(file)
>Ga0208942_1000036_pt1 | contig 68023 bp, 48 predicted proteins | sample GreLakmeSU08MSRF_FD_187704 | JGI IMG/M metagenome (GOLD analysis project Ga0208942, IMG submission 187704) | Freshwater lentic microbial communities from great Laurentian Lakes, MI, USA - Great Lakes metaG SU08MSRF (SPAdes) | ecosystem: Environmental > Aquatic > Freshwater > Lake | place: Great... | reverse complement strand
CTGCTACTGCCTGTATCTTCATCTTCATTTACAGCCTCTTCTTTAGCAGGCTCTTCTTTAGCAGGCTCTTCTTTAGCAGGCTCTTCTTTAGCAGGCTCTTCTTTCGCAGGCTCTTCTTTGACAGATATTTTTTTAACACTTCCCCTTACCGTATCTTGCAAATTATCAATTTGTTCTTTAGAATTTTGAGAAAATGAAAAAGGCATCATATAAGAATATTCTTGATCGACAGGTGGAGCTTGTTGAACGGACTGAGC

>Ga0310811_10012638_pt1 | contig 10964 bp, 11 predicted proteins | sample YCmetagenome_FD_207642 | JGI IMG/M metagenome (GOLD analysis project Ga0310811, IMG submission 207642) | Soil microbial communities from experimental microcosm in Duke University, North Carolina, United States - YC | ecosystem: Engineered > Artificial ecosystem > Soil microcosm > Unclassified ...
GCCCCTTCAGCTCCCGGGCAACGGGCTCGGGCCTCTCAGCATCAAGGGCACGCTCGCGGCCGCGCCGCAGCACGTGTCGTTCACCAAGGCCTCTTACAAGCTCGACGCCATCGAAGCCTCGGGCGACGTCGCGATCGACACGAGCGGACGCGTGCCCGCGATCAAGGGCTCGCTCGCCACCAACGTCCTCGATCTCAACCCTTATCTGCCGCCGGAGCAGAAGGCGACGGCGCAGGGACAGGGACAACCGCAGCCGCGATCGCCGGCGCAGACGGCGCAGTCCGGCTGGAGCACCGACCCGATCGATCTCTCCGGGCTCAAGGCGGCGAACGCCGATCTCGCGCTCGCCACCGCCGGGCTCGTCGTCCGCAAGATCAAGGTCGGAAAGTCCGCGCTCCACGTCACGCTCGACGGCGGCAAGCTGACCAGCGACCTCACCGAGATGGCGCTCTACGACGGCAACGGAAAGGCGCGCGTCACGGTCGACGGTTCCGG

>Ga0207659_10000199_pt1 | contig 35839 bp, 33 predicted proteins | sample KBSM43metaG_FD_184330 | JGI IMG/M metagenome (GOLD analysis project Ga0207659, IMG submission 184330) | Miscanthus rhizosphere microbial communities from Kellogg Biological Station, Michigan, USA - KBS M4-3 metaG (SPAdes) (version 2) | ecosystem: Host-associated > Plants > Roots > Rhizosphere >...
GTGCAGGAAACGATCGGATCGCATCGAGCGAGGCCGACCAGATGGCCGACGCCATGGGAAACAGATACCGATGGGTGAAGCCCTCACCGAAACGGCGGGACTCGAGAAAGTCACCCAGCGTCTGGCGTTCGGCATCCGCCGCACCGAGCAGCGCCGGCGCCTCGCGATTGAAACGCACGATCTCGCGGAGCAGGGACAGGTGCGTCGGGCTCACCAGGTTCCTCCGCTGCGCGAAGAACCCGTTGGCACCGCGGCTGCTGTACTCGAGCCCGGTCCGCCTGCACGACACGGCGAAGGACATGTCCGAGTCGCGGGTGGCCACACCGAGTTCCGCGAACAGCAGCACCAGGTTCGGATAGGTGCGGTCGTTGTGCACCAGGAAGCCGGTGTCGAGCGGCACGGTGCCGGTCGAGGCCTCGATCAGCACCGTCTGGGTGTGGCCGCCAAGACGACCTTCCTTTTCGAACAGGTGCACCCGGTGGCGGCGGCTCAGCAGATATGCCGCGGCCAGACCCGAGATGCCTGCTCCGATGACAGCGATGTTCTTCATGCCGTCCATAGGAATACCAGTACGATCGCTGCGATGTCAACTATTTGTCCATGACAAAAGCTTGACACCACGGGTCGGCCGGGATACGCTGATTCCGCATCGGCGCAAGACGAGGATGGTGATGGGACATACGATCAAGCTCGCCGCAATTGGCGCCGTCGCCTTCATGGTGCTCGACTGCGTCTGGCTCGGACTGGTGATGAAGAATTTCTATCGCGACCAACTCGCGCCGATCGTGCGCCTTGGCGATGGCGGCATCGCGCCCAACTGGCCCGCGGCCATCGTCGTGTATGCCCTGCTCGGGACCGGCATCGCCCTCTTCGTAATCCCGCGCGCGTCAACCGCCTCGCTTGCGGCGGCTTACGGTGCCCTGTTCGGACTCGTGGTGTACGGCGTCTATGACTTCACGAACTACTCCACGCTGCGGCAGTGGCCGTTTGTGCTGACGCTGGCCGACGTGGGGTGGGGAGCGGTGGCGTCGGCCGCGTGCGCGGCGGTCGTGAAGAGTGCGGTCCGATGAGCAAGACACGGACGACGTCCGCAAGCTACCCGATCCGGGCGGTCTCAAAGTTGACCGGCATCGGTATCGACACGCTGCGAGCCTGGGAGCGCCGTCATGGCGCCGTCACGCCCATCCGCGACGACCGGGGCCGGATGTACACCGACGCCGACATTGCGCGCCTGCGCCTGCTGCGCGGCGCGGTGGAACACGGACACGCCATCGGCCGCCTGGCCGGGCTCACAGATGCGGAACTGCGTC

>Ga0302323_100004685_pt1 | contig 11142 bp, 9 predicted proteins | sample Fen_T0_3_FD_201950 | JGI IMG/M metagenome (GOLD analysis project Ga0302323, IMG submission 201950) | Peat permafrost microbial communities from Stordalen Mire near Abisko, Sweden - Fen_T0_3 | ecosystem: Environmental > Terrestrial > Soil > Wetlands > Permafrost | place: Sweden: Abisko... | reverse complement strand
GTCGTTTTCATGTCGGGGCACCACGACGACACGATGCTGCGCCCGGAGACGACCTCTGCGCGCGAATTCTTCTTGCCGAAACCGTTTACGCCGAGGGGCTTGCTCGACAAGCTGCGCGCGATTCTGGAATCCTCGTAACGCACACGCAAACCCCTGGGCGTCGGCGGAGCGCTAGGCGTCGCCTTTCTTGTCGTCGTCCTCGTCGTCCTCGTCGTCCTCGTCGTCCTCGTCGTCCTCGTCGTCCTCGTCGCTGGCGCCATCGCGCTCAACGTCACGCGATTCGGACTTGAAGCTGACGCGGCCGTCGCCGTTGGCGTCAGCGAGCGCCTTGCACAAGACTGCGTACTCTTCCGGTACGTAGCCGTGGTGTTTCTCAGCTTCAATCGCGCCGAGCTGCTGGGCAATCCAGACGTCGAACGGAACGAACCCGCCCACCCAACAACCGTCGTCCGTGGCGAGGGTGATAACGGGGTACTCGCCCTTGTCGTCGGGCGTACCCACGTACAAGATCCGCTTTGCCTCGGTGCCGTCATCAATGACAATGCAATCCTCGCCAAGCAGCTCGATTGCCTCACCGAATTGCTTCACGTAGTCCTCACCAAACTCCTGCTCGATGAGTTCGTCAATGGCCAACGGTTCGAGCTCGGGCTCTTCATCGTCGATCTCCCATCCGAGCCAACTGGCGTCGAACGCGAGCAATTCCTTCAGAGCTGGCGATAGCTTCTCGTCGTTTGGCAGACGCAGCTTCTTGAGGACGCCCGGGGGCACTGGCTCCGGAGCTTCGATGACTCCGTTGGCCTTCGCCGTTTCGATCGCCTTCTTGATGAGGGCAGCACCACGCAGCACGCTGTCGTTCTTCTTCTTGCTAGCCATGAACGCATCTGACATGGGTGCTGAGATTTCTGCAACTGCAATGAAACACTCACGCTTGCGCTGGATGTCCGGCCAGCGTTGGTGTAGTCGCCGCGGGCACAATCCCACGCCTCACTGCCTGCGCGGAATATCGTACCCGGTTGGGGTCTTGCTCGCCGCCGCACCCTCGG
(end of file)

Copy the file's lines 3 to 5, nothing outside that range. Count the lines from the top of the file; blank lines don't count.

>Ga0310811_10012638_pt1 | contig 10964 bp, 11 predicted proteins | sample YCmetagenome_FD_207642 | JGI IMG/M metagenome (GOLD analysis project Ga0310811, IMG submission 207642) | Soil microbial communities from experimental microcosm in Duke University, North Carolina, United States - YC | ecosystem: Engineered > Artificial ecosystem > Soil microcosm > Unclassified ...
GCCCCTTCAGCTCCCGGGCAACGGGCTCGGGCCTCTCAGCATCAAGGGCACGCTCGCGGCCGCGCCGCAGCACGTGTCGTTCACCAAGGCCTCTTACAAGCTCGACGCCATCGAAGCCTCGGGCGACGTCGCGATCGACACGAGCGGACGCGTGCCCGCGATCAAGGGCTCGCTCGCCACCAACGTCCTCGATCTCAACCCTTATCTGCCGCCGGAGCAGAAGGCGACGGCGCAGGGACAGGGACAACCGCAGCCGCGATCGCCGGCGCAGACGGCGCAGTCCGGCTGGAGCACCGACCCGATCGATCTCTCCGGGCTCAAGGCGGCGAACGCCGATCTCGCGCTCGCCACCGCCGGGCTCGTCGTCCGCAAGATCAAGGTCGGAAAGTCCGCGCTCCACGTCACGCTCGACGGCGGCAAGCTGACCAGCGACCTCACCGAGATGGCGCTCTACGACGGCAACGGAAAGGCGCGCGTCACGGTCGACGGTTCCGG

>Ga0207659_10000199_pt1 | contig 35839 bp, 33 predicted proteins | sample KBSM43metaG_FD_184330 | JGI IMG/M metagenome (GOLD analysis project Ga0207659, IMG submission 184330) | Miscanthus rhizosphere microbial communities from Kellogg Biological Station, Michigan, USA - KBS M4-3 metaG (SPAdes) (version 2) | ecosystem: Host-associated > Plants > Roots > Rhizosphere >...